Considered one of the emerging specialties in psychology, the study of leadership and coaching aims not only to learn the philosophy and theories of leadership development, but also give students a better understanding of their own leadership aptitude. A Master of Science degree in Leadership and Coaching Psychology can take graduates down a number of paths. While coursework includes the basic study of psychological analysis, career paths with such a degree can follow the mental health path or venture on toward business and leadership development opportunities – such as human resources managers or executive coaches. Job settings typically include private practices, businesses, consulting companies, and schools.
To become a leadership and coaching psychologist, requirements vary significantly by state. Successful students typically complete the following steps:
Professionals in the field should consider membership with the International Society for Coaching Psychology (ISCP). Membership in the ISCP is offered at various levels, including student membership. Benefits include subscription to the society’s newsletter and online publication, guidance on courses and workshops, private and public online forums, and the ability to network with an international community of coaching psychologists.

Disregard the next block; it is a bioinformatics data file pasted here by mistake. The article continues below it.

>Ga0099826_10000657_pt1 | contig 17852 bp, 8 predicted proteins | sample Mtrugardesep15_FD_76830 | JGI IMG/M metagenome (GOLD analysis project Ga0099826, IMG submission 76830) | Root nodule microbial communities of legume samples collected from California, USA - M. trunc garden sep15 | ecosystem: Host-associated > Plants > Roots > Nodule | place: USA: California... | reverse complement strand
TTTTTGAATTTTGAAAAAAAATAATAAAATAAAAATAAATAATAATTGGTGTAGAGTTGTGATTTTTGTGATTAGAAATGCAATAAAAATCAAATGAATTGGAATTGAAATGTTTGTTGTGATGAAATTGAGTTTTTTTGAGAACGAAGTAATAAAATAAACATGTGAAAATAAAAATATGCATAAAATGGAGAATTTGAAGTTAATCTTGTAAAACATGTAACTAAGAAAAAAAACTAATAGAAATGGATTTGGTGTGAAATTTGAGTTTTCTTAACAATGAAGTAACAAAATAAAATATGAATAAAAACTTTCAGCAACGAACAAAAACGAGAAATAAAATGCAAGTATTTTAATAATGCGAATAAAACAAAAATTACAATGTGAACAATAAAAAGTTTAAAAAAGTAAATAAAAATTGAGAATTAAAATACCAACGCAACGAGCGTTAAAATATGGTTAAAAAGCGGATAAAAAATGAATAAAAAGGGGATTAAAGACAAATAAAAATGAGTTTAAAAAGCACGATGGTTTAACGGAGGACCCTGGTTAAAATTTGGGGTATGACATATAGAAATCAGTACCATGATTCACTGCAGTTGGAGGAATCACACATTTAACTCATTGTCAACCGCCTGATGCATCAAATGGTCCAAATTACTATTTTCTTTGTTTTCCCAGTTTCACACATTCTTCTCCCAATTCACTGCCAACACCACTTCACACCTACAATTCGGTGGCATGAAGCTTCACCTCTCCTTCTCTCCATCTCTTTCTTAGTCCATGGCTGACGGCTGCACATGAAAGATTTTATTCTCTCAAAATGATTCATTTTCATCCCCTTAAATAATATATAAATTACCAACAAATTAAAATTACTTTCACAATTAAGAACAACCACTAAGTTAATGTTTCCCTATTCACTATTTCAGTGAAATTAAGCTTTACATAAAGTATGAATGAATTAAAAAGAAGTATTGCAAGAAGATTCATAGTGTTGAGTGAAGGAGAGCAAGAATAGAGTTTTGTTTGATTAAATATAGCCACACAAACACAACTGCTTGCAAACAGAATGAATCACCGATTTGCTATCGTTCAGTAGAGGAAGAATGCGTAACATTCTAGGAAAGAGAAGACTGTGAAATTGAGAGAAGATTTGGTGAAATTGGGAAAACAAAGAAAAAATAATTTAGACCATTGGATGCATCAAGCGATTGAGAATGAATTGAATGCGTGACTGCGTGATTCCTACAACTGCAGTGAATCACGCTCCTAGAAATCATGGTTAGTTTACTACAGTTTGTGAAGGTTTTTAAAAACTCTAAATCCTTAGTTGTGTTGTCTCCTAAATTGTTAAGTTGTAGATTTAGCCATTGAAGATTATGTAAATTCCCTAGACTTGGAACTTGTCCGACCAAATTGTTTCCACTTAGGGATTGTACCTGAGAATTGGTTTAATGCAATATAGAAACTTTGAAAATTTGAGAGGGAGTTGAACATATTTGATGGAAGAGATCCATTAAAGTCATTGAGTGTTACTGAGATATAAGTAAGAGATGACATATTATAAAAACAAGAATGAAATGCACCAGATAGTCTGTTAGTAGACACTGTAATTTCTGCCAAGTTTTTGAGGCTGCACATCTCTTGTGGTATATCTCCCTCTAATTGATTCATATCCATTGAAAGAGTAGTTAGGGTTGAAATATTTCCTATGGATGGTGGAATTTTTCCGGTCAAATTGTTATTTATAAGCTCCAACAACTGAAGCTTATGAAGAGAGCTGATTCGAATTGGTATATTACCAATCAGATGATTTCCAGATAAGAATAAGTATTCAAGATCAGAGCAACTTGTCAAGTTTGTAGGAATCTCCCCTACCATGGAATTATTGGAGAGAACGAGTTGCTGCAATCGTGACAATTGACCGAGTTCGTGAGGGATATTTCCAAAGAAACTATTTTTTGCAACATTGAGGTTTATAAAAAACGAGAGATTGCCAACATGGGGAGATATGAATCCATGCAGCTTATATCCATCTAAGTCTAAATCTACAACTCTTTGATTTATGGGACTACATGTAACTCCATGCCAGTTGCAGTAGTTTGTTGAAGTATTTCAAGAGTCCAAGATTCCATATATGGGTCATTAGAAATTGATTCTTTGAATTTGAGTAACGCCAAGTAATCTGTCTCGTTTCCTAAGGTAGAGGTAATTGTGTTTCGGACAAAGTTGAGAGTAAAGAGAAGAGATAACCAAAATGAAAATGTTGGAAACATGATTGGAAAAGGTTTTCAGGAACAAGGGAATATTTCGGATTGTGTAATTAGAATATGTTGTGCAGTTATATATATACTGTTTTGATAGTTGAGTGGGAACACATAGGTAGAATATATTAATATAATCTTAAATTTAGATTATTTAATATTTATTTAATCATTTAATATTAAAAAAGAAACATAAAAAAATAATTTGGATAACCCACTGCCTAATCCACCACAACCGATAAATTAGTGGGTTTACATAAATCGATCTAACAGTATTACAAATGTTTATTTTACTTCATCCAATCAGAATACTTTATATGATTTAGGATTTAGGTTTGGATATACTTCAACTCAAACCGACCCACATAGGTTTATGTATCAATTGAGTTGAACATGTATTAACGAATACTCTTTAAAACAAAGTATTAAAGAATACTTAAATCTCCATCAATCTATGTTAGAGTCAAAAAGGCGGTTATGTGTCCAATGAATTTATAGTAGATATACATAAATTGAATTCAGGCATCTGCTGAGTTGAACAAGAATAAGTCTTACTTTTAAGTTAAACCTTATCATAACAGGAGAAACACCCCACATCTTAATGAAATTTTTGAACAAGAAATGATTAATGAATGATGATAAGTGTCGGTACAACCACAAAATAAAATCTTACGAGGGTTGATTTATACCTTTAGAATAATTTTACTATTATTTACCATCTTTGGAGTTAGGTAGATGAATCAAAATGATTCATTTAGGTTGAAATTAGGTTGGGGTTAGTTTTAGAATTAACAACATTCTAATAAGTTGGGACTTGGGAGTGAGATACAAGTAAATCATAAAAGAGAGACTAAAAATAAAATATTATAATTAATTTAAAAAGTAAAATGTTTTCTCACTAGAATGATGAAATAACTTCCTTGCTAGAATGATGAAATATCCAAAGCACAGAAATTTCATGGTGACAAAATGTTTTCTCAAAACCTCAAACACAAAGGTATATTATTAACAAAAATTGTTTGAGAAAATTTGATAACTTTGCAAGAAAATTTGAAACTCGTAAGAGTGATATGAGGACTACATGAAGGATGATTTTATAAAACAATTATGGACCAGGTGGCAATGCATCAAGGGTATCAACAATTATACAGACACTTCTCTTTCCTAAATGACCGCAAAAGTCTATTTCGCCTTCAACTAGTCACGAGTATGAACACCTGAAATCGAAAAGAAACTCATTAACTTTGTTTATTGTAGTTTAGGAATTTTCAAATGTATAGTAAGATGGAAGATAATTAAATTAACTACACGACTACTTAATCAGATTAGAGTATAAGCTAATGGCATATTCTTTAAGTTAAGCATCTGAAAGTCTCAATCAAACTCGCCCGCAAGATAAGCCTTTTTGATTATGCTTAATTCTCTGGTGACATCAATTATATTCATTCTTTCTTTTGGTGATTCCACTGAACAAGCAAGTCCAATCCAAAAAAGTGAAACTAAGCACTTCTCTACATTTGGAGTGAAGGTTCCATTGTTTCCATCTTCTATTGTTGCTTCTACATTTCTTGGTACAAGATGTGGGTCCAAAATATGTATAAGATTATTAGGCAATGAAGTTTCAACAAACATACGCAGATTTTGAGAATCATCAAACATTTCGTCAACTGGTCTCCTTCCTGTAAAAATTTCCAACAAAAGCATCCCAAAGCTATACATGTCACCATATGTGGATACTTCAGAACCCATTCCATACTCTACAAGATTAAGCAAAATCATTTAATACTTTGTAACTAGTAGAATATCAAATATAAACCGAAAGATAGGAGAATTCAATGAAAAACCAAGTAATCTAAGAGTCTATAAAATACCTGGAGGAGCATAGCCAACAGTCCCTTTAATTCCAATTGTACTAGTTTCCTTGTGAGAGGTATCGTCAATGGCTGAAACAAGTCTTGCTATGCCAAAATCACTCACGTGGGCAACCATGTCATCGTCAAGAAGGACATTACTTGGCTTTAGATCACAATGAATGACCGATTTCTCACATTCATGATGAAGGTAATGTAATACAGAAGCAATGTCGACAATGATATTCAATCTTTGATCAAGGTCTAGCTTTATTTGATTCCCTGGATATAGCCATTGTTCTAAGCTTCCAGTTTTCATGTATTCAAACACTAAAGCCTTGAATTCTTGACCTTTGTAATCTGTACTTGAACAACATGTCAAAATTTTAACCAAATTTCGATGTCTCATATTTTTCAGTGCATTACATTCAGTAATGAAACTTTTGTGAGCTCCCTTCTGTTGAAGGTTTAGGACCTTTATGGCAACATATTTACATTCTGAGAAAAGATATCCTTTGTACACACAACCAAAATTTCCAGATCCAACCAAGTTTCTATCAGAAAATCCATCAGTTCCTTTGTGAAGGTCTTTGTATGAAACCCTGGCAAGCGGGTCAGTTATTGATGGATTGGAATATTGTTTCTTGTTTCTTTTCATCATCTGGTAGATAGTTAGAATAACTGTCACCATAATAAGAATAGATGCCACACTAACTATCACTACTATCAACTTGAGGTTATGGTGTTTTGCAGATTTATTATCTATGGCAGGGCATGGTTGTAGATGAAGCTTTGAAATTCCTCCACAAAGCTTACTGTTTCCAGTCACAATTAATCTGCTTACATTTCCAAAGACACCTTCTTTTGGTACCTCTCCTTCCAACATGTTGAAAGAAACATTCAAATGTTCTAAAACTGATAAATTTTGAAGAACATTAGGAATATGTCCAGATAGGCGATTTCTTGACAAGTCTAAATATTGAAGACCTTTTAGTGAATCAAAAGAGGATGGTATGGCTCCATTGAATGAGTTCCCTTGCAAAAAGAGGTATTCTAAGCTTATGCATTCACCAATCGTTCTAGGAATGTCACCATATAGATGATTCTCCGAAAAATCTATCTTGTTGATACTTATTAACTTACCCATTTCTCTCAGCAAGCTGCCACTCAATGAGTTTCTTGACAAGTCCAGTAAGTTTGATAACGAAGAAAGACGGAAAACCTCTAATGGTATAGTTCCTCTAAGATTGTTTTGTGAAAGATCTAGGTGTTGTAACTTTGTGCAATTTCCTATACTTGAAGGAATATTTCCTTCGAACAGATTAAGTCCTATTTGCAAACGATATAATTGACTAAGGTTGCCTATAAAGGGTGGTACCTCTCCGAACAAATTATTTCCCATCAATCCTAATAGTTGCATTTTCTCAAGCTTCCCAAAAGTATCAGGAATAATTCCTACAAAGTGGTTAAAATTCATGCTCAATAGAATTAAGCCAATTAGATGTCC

This degree may allow you to work with businesses or individuals, with patients looking for self improvement, or groups looking to increase their own efficiency and cohesiveness. A leadership and coaching psychologist is typically responsible for the following job duties:
Annual salary varies within the profession based on specific type of job, location, and experience. For more on your earning potential in the field of coaching psychology, please visit our salary outlook for counselors page.
The following degrees are closely related to a master’s degree program in leadership coaching psychology, often allowing you to pursue a career in this field or others:
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